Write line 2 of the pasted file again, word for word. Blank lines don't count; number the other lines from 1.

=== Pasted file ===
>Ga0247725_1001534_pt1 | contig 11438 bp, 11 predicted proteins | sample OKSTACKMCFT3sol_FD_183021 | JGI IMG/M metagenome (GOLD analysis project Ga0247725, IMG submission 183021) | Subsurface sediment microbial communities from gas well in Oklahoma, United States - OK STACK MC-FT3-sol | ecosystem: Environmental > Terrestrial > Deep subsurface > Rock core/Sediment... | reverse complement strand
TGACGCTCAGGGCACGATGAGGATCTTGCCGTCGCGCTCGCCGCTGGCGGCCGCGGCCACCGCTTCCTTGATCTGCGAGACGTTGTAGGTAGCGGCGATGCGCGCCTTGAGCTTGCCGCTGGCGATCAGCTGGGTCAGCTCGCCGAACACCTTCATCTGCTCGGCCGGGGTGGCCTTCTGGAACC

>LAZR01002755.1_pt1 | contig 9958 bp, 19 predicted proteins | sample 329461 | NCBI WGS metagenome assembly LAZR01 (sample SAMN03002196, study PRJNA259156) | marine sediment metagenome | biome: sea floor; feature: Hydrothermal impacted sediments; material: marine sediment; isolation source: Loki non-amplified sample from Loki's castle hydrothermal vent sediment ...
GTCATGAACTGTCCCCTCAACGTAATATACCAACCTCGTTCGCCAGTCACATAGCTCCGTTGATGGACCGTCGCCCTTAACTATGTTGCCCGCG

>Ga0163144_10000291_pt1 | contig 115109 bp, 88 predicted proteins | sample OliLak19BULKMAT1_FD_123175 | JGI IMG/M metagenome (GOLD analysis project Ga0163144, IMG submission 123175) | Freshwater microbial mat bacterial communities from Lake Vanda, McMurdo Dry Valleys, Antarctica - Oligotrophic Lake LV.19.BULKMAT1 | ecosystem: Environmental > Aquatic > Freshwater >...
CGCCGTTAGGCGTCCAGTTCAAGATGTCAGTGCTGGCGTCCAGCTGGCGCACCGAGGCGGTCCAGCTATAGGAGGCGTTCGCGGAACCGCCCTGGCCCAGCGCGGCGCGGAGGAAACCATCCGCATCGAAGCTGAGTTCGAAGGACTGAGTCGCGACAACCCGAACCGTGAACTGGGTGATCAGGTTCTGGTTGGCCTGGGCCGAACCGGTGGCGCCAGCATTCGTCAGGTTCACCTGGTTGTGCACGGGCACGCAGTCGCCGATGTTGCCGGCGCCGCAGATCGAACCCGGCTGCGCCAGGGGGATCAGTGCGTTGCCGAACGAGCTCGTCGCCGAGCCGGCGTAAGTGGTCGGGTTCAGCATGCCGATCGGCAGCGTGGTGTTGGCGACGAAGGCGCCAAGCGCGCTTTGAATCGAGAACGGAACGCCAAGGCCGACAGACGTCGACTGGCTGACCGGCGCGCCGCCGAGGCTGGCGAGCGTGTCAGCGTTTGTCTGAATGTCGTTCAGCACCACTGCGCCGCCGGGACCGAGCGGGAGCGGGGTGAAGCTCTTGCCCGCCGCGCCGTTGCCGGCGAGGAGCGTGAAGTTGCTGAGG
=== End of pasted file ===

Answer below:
TGACGCTCAGGGCACGATGAGGATCTTGCCGTCGCGCTCGCCGCTGGCGGCCGCGGCCACCGCTTCCTTGATCTGCGAGACGTTGTAGGTAGCGGCGATGCGCGCCTTGAGCTTGCCGCTGGCGATCAGCTGGGTCAGCTCGCCGAACACCTTCATCTGCTCGGCCGGGGTGGCCTTCTGGAACC